Staycation, Part 3: Baking
During last week’s heat wave, I wondered what in the world people did/do with no air conditioning. Air conditioning is truly a wonderful thing, and I am ever so thankful to live in a house that has it. The air conditioning enables me to turn on the oven, even when it is over 100 degrees outside and still stay relatively comfy.
One day, I made brioche buns with raisins and candied citron. I love making little buns like this. They are just the right size to have with a cup of coffee or tea for breakfast. They are not too sweet and wonderfully soft and fluffy. They also make a pretty good base for peanut butter and jelly.
I used the recipe for brioche from Nick Malgieri’s book, Bake!: Essential Techniques for Perfect Baking, but you can use any brioche recipe, including the one I posted a little while back.
The next day, I had to feed my sourdough starters, and was looking for something new to try with them. While perusing through my copy of The Bouchon Bakery, I found a recipe for english muffins that used a sourdough starter and a baking method instead of a cooking on a griddle method. That seemed like a good recipe to try.
Unlike some other english muffin recipes, this one makes a super soft, almost batter like dough. It has to be scooped into the rings with an ice cream scoop.
They rise for a bit and then go in the oven.
These are the highest/biggest english muffins I have ever made. They looked fantastic coming out of the oven.
These are easily an inch high and are surprisingly easy to split with a fork.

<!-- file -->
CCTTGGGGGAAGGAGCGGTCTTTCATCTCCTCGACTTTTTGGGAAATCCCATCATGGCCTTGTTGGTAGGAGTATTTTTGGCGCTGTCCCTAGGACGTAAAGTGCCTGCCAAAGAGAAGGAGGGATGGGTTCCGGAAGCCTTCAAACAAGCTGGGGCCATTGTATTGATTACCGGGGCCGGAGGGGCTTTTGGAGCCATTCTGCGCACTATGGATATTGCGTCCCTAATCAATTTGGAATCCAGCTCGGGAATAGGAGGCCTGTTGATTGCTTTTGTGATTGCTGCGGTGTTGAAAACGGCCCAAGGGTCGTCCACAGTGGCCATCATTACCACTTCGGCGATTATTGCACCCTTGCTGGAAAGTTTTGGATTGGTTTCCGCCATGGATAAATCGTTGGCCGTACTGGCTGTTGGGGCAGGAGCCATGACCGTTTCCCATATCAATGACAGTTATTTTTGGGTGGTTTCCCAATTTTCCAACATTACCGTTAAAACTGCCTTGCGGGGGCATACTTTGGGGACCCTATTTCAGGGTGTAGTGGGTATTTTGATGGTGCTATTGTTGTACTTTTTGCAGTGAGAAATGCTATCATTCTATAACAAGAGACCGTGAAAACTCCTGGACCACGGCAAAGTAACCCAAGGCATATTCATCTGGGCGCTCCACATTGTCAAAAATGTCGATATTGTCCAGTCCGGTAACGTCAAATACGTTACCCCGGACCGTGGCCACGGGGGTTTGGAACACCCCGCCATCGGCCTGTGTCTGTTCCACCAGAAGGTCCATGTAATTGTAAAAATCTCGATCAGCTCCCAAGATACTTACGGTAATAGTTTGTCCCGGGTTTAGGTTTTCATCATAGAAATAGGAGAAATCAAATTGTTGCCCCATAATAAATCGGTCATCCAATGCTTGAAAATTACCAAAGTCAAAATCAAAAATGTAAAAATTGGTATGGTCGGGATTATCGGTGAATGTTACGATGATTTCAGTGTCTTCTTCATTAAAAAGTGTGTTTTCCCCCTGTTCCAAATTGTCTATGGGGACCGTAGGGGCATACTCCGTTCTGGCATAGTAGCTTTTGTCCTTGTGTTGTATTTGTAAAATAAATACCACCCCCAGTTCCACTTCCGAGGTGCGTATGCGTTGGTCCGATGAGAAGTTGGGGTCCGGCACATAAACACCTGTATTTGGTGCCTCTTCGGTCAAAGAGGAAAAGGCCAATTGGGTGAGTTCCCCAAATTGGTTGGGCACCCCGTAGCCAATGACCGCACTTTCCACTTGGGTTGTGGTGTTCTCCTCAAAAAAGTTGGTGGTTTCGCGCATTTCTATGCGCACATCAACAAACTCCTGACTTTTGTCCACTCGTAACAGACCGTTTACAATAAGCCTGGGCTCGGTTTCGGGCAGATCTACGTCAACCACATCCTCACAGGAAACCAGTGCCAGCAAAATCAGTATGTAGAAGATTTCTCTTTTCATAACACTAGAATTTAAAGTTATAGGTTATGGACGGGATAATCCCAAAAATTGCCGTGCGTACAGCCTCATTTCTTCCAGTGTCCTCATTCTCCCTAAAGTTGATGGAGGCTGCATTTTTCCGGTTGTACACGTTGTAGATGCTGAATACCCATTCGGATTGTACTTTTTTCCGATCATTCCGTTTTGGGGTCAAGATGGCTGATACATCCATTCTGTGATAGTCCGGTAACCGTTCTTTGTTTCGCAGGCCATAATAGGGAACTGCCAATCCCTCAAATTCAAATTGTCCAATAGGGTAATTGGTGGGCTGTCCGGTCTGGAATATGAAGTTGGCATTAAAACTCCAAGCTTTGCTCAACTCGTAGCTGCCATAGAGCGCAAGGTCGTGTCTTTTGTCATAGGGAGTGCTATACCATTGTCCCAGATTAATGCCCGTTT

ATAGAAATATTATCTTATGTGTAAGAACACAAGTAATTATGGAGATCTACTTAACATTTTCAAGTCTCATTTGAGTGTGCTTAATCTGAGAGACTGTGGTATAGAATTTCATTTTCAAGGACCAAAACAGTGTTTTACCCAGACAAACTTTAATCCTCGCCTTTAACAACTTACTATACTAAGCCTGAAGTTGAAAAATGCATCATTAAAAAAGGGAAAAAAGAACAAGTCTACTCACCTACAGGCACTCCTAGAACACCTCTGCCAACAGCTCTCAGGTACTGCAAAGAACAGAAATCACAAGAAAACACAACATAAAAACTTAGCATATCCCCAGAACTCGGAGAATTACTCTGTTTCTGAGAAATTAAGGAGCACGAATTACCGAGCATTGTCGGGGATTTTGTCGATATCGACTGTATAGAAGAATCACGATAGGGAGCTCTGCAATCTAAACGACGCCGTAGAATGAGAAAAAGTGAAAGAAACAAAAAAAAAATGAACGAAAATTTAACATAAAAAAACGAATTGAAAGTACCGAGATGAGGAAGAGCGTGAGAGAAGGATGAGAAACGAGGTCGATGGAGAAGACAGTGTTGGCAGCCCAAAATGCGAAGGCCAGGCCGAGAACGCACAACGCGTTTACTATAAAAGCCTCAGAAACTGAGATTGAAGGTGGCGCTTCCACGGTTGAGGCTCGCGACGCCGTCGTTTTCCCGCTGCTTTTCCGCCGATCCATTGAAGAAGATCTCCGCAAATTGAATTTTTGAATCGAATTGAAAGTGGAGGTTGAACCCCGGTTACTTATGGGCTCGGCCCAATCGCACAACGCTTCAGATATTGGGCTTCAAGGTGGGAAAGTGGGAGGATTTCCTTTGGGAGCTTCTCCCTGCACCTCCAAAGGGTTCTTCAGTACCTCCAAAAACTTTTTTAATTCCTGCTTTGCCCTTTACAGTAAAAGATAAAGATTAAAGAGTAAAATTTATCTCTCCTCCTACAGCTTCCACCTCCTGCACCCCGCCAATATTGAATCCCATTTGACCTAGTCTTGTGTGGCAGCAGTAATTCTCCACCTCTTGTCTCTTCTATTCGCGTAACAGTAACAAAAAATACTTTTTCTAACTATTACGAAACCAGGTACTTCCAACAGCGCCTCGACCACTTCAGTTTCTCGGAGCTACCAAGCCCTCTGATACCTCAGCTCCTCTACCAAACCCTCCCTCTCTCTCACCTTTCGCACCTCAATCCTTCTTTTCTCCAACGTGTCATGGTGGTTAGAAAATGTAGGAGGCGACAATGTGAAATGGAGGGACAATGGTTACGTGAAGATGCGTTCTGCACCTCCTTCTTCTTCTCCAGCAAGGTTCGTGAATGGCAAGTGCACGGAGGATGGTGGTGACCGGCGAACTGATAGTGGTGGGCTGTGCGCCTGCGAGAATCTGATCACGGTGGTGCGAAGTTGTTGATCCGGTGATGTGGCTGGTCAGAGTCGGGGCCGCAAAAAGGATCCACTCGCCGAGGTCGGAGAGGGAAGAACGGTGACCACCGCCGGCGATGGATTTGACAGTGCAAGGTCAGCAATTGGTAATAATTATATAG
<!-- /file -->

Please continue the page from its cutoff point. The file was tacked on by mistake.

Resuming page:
There are lots of nooks and crannies to soak up butter and jam. Our only complaint with these is that there is not enough salt in the batter. They taste rather bland without anything on top. They have a slightly different texture than english muffins you buy in the store. They are kind of a cross between an english muffin and a crumpet. When toasted, they get wonderfully crispy on the outside, but are still moist on the inside, which is nice because some english muffins out there turn into hard crackers when toasted. These have a nice springy texture. They are great as a breakfast sandwich, albeit a bit high.
From start to finish, I made 22 english muffins in about 3 hours. It could have been shorter if I had another set of rings, which I am definitely going to get for next time. Most of that time is just waiting time, so it doesn’t feel too taxing. I will most certainly be making these again, but with more salt and maybe a helping of whole wheat flour to replace some of the white flour.